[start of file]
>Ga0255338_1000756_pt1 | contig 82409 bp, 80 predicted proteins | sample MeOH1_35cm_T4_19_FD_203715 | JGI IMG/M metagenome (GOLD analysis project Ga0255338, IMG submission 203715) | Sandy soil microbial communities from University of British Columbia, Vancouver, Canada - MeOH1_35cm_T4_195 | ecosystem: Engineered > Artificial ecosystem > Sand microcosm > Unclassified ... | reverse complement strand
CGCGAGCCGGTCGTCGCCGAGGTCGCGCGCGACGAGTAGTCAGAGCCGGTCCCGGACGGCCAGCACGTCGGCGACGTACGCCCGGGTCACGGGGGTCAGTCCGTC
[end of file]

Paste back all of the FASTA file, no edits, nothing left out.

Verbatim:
>Ga0255338_1000756_pt1 | contig 82409 bp, 80 predicted proteins | sample MeOH1_35cm_T4_19_FD_203715 | JGI IMG/M metagenome (GOLD analysis project Ga0255338, IMG submission 203715) | Sandy soil microbial communities from University of British Columbia, Vancouver, Canada - MeOH1_35cm_T4_195 | ecosystem: Engineered > Artificial ecosystem > Sand microcosm > Unclassified ... | reverse complement strand
CGCGAGCCGGTCGTCGCCGAGGTCGCGCGCGACGAGTAGTCAGAGCCGGTCCCGGACGGCCAGCACGTCGGCGACGTACGCCCGGGTCACGGGGGTCAGTCCGTC